Clayfield College's Drone Club
The new Australian Curriculum: Digital Technologies curriculum offers the exciting opportunity to teach digital content in new and innovative ways. One example of this is through the study of drone technology, along with the topics of augmented reality, virtual reality, website development, and game development.
Drones seem to be everywhere at the moment. Their application across commercial industry is appears to be endless, and they are also employed in ways that can enhance and even save lives. Given drones’ wide application, many schools have already started to explore how they can be used within an educational context, to teach students computational thinking and problem solving.
However, allowing students to build and code a digital solution using drone technology is both an exciting and daunting prospect for most Digital Technology teachers. From a school perspective, despite the opportunities drones offer for new and exciting ways for students to engage with the Digital Technologies curriculum, they also provide logistical challenges. These include issues such as safety (for students and staff), meeting strict government rules around where and when drones can be flown and, not least, having teaching staff on hand who are confident and willing to deliver a drone unit that is more than just ‘fun’ and is comprehensively aligned to the curriculum in meaningful ways.
But introducing drones into school curriculum is possible. If planned and researched carefully, a drone unit can meet all the necessary content standards and descriptors set out by the Australian Curriculum, Assessment and Reporting Authority (ACARA). It can also make the implicit learning ‘fun’.
Why start a drone club?
After much research and discussion with other parties, Clayfield College decided to do this via the creation of a ‘Build to Fly’ drone club. By introducing drones into the school via a club, the early concerns around having robust assessment and alignment with the Australian Curriculum could, the college believed, be offset, at first, at least. Nevertheless, Clayfield realised that there was also an initial cost in setting up a drone unit, so money would need to be spent wisely.
The college believed that, as mentioned above, starting with a drone club before taking the step toward an in-class project would allow it to explore some of the issues around using drones with students, such as safety, cost, physical handling and storage.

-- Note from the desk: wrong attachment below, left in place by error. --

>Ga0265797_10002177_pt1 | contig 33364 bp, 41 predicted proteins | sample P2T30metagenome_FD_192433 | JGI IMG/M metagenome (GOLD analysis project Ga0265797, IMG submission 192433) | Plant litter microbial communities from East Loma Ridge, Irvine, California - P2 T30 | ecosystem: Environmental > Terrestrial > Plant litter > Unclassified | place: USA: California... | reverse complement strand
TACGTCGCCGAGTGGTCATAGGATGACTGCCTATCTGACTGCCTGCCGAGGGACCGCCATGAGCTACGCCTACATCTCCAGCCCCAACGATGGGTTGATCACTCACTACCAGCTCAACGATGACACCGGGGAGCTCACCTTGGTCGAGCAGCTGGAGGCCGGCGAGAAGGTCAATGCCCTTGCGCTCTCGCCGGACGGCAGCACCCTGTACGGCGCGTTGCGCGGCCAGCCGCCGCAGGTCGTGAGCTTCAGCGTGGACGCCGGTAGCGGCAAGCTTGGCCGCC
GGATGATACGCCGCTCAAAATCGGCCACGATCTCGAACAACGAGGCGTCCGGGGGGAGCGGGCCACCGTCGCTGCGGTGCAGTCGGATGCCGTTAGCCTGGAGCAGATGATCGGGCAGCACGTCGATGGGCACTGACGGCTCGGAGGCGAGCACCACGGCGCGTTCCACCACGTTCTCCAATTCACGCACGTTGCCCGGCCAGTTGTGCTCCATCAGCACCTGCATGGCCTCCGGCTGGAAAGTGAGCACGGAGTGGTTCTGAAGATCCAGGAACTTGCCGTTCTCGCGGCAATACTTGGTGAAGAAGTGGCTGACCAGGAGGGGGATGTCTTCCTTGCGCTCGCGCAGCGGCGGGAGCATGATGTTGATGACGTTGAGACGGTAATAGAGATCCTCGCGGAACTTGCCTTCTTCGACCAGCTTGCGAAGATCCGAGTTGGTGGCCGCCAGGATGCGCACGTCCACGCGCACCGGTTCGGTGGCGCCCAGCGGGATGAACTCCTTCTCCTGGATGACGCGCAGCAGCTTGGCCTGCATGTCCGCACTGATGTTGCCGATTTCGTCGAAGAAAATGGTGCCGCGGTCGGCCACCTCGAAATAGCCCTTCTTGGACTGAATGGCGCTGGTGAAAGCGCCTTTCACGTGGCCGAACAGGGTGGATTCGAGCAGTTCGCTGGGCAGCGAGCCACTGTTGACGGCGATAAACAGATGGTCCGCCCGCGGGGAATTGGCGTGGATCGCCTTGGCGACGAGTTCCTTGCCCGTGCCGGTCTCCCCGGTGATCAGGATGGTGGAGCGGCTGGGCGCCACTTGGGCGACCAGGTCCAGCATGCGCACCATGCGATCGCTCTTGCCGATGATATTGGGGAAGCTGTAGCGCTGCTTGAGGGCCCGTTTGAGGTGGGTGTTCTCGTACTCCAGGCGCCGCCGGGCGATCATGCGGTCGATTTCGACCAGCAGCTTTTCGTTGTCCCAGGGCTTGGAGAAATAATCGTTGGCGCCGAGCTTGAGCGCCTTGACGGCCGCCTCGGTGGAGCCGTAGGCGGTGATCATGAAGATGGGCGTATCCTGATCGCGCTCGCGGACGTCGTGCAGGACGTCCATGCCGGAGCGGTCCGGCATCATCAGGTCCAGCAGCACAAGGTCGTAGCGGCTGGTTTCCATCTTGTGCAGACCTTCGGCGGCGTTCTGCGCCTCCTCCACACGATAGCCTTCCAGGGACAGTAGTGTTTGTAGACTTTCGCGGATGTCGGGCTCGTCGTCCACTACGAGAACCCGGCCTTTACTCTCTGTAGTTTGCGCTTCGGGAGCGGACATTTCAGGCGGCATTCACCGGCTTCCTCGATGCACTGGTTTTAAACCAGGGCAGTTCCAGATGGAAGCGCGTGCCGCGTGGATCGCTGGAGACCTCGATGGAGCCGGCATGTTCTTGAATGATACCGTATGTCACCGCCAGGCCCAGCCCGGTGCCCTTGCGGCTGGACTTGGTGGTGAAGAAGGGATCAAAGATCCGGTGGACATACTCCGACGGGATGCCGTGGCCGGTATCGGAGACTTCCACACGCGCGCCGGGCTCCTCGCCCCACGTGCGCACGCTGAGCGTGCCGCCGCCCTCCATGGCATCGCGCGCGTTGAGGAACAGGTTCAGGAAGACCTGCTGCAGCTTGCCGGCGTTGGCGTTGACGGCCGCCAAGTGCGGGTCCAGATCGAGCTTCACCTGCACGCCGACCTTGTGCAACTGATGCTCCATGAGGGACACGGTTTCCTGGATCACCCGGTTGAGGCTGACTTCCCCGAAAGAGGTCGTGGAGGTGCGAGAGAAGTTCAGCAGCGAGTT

But where to start setting up a drone club? See the list below of some of the key issues Clayfield College experienced with setting up one up within a school setting, and provided some key tips for any schools wishing to do the same thing in their setting.
Step 1 – Decide on the club’s purpose
Obvious as it may sound, it is really important to work out early on what you want to achieve. There are lots of different drones on the market, and you will need to do your research before you commit to buying anything. Drones are also expensive kit to buy. So, thinking about what you want to achieve with your club is a vital part of working out what drones to purchase. Do you want to:
- use drones predominantly to teach programming
- learn about how drones work
- use drones for project-based problem solving
- or just fly the drones for a bit of fun – using them only for flying?
At Clayfield College we wanted to create more than just a club to fly drones. We wanted a club that would also allow our students to explore how drones work, and give them the opportunity to problem-solve too. For that reason, it was decided to invest in the Build to Fly drone kits from JAR education. (You may have your own preferred retailer.) These kits would enable the students to program and fly drones, and give them real hands-on experience in constructing their very own drone. Purchasing the kits also gave access to JAR’s LMS (learning management system – Canvas) which allowed the students to build the drones at their own pace, while providing them with guided tutorials. The included resources were invaluable to the smooth running of the club.